“Years ago, we would have to take a tape measure, put a line on here, take a torch and cut this by hand,” Chenault said. “This machine reads and understands the drawings and automatically brings the torch out, cuts this off and cuts this off, and we’re done.
“The guys down the assembly line, all they’ve got to do is clean this up a little bit, but 15 years ago, we were manually doing all this,” he said. “Something that takes seconds used to take us five to 10 minutes.”
One of the guys down the assembly line is welder Sherman Sharpe, who’s been working at the plant since it opened. Sharpe said his job is to make sure the beams are welded safely and successfully, so that nothing unexpected occurs out in the field.
“Any fillet welds, we weld it out after they fit it according to specs, welding size,” Sharpe said. “That’s very important, to maintain welding size and make sure that the integrity of the weld from toe to toe is intact, so that you don’t have any mishaps or weld failure.”
Chenault said the automation that precedes the hands-on work helps ensure such attention to detail.
“What we’re trying to do as we head north (through the plant) is to take care of all this steel from the automation, so when it gets down to the fabricators, they’re not spending as much time on labor-intense stuff. We try to let the machines take care as much as we can before it gets to the fabricators,” he said.
After several rounds of welding amid some spark showers and other fire-on-metal light shows, the different beams and other parts are prepped and loaded onto big rig beds en route to their respective destinations. Some beams are painted in a smaller building nearby, either for color preferences or fireproofing.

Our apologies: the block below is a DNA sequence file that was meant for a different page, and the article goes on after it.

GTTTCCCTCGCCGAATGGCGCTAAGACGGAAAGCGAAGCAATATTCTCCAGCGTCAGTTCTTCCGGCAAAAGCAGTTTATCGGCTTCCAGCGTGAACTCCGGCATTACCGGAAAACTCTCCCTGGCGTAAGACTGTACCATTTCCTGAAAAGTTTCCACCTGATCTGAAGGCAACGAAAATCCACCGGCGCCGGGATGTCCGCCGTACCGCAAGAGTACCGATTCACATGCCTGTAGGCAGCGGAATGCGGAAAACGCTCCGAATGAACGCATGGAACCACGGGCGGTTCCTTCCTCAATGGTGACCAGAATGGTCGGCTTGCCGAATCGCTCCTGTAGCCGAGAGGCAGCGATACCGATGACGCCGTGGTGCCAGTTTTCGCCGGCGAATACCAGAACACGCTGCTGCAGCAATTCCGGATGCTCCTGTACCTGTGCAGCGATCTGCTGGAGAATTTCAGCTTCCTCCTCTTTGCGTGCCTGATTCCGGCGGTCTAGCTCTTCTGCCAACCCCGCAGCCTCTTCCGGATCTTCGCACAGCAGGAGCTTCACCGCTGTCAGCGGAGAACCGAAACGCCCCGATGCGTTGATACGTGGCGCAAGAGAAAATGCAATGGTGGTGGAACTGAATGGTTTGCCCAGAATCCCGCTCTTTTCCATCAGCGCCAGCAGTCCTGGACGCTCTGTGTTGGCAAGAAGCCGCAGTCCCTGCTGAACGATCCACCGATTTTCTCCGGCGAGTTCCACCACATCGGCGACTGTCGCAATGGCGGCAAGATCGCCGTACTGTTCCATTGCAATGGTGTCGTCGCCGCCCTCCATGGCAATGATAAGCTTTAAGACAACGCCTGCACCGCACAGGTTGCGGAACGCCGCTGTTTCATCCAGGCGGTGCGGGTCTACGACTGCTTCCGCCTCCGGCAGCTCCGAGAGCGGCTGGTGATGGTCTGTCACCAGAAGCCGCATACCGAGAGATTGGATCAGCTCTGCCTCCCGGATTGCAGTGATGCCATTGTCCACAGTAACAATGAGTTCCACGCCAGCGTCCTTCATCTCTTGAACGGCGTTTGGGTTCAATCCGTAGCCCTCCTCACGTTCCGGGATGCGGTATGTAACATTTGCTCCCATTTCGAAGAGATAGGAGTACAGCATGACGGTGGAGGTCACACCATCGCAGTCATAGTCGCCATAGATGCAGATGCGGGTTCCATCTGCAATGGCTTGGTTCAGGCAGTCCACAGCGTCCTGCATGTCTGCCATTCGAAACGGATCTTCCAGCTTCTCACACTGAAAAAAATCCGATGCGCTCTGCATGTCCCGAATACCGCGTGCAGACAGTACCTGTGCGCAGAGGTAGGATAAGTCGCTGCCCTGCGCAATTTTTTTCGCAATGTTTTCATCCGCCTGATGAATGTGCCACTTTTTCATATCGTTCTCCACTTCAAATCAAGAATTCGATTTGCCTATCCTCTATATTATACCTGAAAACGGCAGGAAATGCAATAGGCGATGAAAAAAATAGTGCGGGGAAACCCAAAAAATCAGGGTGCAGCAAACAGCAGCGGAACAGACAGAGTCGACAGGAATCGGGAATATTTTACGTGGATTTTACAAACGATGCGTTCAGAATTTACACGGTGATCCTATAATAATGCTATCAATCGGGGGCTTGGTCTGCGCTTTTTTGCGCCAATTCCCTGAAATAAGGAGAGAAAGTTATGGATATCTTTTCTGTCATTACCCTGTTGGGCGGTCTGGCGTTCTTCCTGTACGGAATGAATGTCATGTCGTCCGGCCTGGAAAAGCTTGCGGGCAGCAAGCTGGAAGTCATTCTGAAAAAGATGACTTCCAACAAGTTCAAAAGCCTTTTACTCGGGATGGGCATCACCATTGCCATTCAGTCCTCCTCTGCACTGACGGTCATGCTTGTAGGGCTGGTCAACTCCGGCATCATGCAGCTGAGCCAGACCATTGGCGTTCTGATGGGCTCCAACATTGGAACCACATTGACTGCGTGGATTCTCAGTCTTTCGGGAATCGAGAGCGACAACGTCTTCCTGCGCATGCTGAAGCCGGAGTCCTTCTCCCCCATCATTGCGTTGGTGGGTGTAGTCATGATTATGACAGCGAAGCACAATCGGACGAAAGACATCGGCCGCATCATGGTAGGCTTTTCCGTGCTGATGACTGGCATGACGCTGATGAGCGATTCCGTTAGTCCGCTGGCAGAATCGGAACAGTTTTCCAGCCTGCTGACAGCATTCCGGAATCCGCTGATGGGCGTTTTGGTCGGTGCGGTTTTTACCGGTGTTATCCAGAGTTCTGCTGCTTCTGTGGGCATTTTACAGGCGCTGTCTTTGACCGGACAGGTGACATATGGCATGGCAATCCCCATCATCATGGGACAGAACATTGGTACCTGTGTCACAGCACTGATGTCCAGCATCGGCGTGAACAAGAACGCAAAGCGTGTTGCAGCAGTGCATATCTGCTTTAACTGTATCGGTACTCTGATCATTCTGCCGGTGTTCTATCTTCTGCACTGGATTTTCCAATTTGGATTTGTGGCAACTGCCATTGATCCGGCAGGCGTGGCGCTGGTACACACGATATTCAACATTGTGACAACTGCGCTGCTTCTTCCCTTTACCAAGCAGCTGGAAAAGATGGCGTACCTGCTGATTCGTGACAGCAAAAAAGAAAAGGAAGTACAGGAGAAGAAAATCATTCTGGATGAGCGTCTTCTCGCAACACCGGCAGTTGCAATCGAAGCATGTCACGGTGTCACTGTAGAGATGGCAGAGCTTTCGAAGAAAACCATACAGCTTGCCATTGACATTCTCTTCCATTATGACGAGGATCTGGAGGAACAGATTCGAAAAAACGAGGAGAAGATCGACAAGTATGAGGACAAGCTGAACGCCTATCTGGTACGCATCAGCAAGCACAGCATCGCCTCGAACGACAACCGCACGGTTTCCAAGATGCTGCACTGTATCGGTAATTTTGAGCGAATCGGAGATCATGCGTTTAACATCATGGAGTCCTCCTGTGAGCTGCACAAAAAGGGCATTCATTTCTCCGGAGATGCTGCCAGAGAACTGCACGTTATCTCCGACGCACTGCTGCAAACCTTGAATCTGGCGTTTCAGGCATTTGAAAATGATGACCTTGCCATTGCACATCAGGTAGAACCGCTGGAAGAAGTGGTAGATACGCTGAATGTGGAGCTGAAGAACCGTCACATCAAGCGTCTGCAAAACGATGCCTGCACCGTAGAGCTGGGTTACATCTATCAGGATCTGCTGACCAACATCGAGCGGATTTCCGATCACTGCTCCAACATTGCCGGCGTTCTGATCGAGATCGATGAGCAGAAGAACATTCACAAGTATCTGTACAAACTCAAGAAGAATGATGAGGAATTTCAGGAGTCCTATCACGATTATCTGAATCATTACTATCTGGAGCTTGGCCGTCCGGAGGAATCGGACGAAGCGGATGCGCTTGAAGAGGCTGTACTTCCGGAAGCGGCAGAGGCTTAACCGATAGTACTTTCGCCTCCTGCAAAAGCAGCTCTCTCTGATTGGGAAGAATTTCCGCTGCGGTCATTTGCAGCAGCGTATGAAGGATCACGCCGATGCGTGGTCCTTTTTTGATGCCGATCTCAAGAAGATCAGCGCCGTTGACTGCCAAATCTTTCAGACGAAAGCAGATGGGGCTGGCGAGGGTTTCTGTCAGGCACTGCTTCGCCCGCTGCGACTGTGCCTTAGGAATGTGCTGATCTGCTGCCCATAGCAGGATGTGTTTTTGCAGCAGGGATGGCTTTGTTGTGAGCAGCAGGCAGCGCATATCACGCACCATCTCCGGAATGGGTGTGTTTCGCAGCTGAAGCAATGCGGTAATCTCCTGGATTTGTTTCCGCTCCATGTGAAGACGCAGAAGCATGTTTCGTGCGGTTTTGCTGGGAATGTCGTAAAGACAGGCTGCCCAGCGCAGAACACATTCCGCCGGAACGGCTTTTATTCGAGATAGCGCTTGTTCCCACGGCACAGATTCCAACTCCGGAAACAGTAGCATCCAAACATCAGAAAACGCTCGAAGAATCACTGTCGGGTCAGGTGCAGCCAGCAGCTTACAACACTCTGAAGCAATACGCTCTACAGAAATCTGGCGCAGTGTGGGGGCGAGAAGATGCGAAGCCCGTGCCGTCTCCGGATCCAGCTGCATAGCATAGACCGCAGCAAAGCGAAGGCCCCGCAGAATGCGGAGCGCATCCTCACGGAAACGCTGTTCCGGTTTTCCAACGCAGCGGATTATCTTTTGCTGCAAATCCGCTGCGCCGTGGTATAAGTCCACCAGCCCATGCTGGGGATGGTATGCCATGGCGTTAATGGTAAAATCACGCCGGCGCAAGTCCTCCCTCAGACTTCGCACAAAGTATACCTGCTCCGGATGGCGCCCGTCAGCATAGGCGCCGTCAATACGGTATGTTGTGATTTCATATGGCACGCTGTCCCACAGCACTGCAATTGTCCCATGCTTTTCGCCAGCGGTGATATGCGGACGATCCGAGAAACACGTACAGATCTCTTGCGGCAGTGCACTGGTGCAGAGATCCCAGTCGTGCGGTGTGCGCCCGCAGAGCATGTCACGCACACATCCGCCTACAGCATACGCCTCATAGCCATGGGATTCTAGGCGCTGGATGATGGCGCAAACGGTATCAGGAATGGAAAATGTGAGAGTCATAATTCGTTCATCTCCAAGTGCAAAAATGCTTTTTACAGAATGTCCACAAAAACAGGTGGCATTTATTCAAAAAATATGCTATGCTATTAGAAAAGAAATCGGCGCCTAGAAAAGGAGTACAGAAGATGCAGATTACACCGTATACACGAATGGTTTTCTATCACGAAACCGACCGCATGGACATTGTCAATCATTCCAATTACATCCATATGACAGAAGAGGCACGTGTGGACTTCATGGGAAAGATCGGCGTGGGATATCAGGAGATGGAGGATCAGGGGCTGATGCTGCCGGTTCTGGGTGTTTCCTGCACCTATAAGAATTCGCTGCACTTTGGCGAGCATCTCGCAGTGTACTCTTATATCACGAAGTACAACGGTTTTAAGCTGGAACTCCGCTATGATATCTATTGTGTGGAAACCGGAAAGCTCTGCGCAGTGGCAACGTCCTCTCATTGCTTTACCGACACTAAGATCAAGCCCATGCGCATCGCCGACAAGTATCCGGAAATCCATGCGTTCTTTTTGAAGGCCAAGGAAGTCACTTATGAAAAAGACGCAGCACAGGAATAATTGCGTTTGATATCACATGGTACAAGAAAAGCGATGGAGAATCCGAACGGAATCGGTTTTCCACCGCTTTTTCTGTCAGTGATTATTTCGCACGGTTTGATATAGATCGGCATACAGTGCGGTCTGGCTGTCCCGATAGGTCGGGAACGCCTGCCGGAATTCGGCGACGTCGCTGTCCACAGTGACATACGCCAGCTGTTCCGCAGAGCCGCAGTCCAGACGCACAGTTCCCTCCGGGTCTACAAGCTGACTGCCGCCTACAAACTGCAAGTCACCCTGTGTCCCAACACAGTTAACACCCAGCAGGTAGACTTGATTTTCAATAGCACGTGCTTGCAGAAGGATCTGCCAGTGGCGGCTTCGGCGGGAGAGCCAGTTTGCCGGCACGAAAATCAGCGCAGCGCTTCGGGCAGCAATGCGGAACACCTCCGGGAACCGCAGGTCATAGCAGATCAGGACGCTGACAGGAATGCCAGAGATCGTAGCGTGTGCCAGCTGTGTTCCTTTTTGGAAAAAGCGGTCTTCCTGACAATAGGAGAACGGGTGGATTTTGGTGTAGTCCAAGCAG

Chenault said the plant puts out 10,000 tons of steel a year and has capacity to do more, contributing to Kinsley’s $760 million in annual revenue. About 35 workers are at the plant on a given day, but Chenault said labor shortages stemming from the pandemic have made increasing staff, and in turn output, a challenge.
“We have more capacity, but we’ve been really struggling with the pandemic and everything else going on in the world trying to get the labor force back,” he said. “We’re dying to get people to come to work. We’ve been searching every avenue within the city and outside city limits to let people know we’re hiring, we’re willing to train, we have great benefits and we pay well.”
In the year and a half since COVID hit, Chenault said, “We never really slowed down. During the pandemic, we had projects from hospitals and schools that were essential, and we had to make sure that some of these big hospitals got built. During the middle of that, they still wanted these buildings built.
“Our employees were dedicated to come in to work, and we put protocol and procedures in place,” he said. “And as you can see, it’s pretty open in there, so we were able to social-distance pretty good.”
The Kinsley plant marks a new chapter for the century-old building, which was constructed in 1918.
The complex initially served as a naval training school for diesel engine mechanics during World War II, and over the years it housed the Richmond Department of Public Works’ maintenance shop, Bristol Steel & Iron Works in the mid-1960s, and Williams Bridge Co., whose name previously adorned the roof where Kinsley’s signage is now.